On the night between 28th and 29th June 2004 a group of young men and women placed in downtown Palermo hundreds of white stickers with  a sentence framed in black – to recall mourning papers – that read:

 “A whole people that pays protection money is a people without dignity.” 

This phrase, highlighting the effects of the mafia’s social and economic control, was a blow to the pride of the Sicilian people: the King is Naked, the Taboo is broken, and a media storm exposed the pervasive and silent spread of extortion in Sicily until that time. 

Since 2004, the “Stickerers” of Addiopizzo have conducted a “low-intensity communication guerrilla,” posting in different neighborhoods  stickers and banners (hence their name, Stickerers) with anti-mafia messages, creating fertile ground for what has developed into a grassroots cultural revolution.



Addiopizzo revolutionizes the concept of fighting the mafia by making every citizen responsible through the strategy of critical consumption. This collective practice encourages citizen-consumers to shop at businesses and companies that do not succumb to mafia pressures and extortion. 

At a time when no entrepreneur wanted to report extortion, Addiopizzo collected and published 4,000 signatures from citizen-consumers committing to support those who reported extortion. 

This happened in May 2005, marking the evolution of the guerrilla campaign that began with the stickers a few months earlier.

Bolstered by those 4,000 signatures,  in 2006 Addiopizzo managed to launch the first list of extortion-free businesses in Palermo, counting 100 of them. 

Today the network of mafia-free businesses is a  growing network of merchants, artisans and entrepreneurs supported by the community, overcoming isolation and discouraging any possible mafia retaliation and joining this network is completely free of charge for local economic operators. As citizen-consumers supporting this network with purchases is not only a moral duty but also an act within everyone’s reach, allowing anyone to contribute to the common fight against mafia oppression in Sicily.



On May 5th 2006, Addiopizzo brought together schools, business owners, associations and supporters of the “Change Your Consumption Against Extortion” campaign in Piazza Magione, a symbolic place of civic rebirth: a square that for decades remained devasted,  a heap of World War II rubble where Giovanni Falcone and Paolo Borsellino spent their childhood, finally reclaimed and returned to the city in year 2000.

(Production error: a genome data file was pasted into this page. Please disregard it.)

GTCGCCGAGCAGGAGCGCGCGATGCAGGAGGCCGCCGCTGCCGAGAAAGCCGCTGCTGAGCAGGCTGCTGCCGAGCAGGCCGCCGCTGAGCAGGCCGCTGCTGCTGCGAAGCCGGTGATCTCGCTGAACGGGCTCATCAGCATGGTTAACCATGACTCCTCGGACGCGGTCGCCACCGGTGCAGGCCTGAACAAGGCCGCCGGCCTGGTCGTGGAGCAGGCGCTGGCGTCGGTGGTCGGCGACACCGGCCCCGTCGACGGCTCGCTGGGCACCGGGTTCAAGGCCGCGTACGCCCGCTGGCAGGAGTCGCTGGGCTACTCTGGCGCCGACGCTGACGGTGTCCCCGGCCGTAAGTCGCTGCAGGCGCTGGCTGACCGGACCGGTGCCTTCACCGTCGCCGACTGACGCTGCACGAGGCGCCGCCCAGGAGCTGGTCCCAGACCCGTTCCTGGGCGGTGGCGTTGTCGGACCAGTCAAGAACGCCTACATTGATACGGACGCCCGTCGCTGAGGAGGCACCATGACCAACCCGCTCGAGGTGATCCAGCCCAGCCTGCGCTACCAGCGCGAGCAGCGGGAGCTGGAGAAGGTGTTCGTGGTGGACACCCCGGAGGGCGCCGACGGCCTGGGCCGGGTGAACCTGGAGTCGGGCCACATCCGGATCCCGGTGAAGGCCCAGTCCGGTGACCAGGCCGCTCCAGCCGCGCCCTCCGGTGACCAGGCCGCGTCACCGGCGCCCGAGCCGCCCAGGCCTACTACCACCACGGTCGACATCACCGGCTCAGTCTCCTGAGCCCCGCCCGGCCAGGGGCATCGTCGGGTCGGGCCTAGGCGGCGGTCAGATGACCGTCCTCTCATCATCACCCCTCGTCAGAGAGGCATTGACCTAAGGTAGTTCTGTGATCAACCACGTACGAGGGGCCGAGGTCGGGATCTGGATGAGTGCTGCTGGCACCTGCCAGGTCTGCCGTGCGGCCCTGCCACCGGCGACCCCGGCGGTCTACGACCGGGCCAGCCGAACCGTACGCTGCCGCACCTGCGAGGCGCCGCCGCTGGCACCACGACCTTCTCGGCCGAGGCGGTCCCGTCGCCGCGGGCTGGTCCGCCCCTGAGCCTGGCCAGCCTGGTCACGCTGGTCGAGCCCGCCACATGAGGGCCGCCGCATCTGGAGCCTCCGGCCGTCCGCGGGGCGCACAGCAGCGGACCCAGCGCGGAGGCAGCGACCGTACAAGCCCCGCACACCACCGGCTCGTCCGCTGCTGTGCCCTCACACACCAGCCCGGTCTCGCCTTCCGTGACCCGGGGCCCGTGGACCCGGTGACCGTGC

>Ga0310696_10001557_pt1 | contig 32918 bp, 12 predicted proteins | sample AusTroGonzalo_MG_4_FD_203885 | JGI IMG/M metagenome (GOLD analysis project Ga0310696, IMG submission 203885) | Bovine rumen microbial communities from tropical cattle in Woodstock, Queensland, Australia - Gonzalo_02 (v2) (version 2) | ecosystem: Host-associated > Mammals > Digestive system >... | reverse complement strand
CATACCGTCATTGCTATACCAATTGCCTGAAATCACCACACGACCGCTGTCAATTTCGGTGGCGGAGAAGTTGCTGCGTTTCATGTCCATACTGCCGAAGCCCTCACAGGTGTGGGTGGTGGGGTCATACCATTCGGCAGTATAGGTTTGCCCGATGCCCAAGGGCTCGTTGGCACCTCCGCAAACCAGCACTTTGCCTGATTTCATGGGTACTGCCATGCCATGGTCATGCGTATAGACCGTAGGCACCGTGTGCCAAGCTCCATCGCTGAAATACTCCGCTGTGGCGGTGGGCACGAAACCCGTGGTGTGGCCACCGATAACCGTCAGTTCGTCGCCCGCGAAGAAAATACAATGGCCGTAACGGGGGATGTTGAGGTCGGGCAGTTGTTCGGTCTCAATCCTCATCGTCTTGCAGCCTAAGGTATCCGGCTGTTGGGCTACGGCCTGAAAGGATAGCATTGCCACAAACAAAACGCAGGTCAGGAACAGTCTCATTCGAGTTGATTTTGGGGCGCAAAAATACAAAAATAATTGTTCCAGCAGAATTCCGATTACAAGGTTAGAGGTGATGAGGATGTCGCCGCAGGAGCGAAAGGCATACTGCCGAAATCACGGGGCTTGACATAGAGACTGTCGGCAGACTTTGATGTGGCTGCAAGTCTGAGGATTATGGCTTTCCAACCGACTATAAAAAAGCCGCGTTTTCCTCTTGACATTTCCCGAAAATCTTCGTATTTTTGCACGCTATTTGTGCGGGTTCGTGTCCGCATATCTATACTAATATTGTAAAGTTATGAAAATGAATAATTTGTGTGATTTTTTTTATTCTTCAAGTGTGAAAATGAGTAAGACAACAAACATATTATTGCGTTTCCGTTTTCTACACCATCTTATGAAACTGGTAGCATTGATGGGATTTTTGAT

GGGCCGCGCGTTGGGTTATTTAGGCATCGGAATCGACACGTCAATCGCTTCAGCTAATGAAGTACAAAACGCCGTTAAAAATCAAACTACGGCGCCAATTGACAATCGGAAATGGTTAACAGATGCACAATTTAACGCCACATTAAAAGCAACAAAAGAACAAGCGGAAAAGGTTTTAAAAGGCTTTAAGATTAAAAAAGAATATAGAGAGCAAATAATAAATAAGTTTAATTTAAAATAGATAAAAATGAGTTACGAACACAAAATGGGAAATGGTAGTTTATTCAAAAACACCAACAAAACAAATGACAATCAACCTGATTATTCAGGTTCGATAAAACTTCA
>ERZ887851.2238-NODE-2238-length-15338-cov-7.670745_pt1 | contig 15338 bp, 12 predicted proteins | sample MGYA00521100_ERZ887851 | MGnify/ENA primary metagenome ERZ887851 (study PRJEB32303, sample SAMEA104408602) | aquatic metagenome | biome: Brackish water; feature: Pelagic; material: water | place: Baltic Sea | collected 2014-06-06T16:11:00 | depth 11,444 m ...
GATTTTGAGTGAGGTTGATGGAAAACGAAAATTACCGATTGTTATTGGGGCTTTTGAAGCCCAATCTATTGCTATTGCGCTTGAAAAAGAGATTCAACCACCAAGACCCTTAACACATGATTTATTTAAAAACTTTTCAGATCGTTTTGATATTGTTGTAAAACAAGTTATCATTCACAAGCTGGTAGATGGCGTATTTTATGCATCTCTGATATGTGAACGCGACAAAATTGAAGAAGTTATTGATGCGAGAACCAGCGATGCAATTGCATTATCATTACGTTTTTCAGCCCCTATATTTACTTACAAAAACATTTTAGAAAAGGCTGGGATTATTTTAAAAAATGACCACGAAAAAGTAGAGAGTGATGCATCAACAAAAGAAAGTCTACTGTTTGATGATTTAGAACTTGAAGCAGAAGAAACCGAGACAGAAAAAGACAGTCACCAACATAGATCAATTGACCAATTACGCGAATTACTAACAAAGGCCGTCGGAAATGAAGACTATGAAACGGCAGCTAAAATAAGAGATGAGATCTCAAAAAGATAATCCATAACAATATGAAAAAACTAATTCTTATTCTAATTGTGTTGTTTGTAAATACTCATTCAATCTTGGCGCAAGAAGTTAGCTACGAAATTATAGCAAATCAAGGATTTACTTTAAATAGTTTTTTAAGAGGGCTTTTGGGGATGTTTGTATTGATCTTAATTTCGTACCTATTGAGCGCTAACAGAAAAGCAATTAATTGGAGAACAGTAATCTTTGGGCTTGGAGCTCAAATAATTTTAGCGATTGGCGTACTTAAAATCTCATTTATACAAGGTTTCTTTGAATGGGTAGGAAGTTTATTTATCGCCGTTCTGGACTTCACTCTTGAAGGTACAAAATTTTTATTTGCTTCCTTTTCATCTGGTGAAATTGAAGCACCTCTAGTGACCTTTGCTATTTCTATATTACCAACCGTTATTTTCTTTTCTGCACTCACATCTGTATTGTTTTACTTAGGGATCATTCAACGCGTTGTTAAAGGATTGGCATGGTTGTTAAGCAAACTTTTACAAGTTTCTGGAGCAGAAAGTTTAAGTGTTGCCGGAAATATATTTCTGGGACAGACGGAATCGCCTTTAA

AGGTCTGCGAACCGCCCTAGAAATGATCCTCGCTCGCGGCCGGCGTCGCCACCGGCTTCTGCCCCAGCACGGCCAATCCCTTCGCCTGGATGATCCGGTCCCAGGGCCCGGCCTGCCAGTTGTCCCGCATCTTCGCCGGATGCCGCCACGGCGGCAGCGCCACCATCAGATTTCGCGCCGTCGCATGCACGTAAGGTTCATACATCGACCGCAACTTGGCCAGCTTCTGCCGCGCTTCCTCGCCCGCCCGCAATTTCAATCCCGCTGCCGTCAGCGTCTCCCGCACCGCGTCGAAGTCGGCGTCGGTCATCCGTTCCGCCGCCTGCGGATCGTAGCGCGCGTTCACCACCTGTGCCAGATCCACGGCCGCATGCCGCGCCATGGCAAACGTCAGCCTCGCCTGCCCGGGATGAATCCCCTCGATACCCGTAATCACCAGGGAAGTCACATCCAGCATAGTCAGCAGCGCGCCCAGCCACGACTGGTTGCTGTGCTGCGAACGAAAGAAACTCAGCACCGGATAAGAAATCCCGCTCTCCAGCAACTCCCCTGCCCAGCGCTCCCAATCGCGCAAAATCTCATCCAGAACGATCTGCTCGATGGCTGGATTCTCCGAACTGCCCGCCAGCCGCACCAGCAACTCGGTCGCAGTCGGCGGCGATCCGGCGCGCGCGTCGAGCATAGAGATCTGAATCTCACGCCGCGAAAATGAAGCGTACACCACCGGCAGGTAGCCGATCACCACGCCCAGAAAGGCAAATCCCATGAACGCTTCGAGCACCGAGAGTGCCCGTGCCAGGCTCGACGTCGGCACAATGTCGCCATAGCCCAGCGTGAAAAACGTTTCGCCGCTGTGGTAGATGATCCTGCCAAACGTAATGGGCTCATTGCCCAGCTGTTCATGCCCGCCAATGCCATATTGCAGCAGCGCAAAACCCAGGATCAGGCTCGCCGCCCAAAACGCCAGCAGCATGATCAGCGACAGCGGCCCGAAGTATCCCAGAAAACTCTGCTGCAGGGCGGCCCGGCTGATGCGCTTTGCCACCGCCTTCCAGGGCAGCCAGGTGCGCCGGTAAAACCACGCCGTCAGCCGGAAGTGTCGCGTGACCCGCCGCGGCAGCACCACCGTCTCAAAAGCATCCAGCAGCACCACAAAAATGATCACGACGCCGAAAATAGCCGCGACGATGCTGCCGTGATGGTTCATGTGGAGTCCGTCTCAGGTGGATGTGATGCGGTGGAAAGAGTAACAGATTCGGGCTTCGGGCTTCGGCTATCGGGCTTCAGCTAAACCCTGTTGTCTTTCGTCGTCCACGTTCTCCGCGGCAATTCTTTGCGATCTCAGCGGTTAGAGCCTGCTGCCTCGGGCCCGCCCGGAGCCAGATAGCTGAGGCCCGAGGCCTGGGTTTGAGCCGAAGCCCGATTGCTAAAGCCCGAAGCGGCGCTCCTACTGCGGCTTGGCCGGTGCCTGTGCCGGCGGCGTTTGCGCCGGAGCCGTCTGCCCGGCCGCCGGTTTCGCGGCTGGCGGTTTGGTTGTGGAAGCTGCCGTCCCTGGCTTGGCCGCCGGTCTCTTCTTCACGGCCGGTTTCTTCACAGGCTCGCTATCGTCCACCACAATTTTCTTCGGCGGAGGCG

The Festival/Fair bears in its name the pride of this community of Sicilians who rebel against extortion and any mafia oppression, promoting the culture of Common Goods, social inclusion, solidarity, and civil responsibility. 

The event, concluding a year of activities, is a moment of gathering and sharing, annually summarizing the projects carried out and collectively discussing new goals to achieve. It is a place for debates, sports and creative activities for adults and children, and artistic and cultural dissemination. Many artists have contributed by participating in the Addiopizzo Festival, including Pif, Giovanni Sollima, Teresa Mannino, Ficarra and Picone, Roberto Lipari, Lello Analfino, Akkura, Serena Ganci, Teatri Alchemici, Modena City Ramblers, Cisco, Corrado Fortuna, Waines, Angelo Sicilia, Salvo Piparo, Alessio Vassallo, Mario Venuti, I Percussonici, ‘Nkantu d’Aziz, Famiglia del Sud, Shakalab, Sandro Joyeux, the Sansoni brothers, Giovanni Di Giandomenico, QBeta, La Famiglia Rossi, I Ratti della Sabina, and Vittorio De Scalzi.



The media storm produced by the low-intensity communication guerrilla, described as a velvet glove revolution by Pina Maisano Grassi, quickly reached international news channels: from Germany to Japan, from Spain to the USA, various major newspapers came to interview and learn about the Addiopizzo community of businesses and activists. Several awards and recognitions have been given to Addiopizzo, including the ADI Design Index Innovation Award in 2013, the 2013 Social Entrepreneur of the Year award by the Schwab Foundation for Social Entrepreneurship, and the Bremen Peace Award 2017 by the Schwelle Foundation, as a positive model of encouraging initiative.



“The first thing the mafia controls is the vote. Poor vote collection leads to poor democracy.”  Libero Grassi.

 In its consideration on the extortion phenomenon, Addiopizzo also calls on politicians and trade associations to a pact of co-responsibility: invites mayoral candidates to sign anti-racket commitments and to publicly engage with the citizenry; in 2013 invites the representatives of the various political parties competing in the upcoming political elections to take charge of the Res Publica in opposition to the culture of mafia affiliation; supports the formation of the Libero Futuro anti-racket association and the Free Professionals association. 

In a short time, Addiopizzo managed to bring Libero Grassi’s issue of the quality of consent back to the public agenda, encouraging citizens to vote freely during elections..



The Festival of Saint Rosalia, known as U Fistinu, is a religious rite established in the 17th century to free Palermo from the plague. Over the years, it has also taken on a strong cultural and artistic component, attracting thousands of believers and spectators. 

In 2005, Addiopizzo hung a banner from a balcony on Corso Vittorio Emanuele, under which the Saint’s chariot would pass, with the words: “Saint Rosalia, free us from extortion.” Seven years later, in 2012, Addiopizzo was invited to pull the Saint’s chariot for the 388th edition of the Festival, dedicated “To those who perform miracles,” welcoming small and large stories of Palermitans who dedicate their lives daily to those who suffer and live on the margins, from Amadou who escaped a shipwreck to Brother Biagio Conte.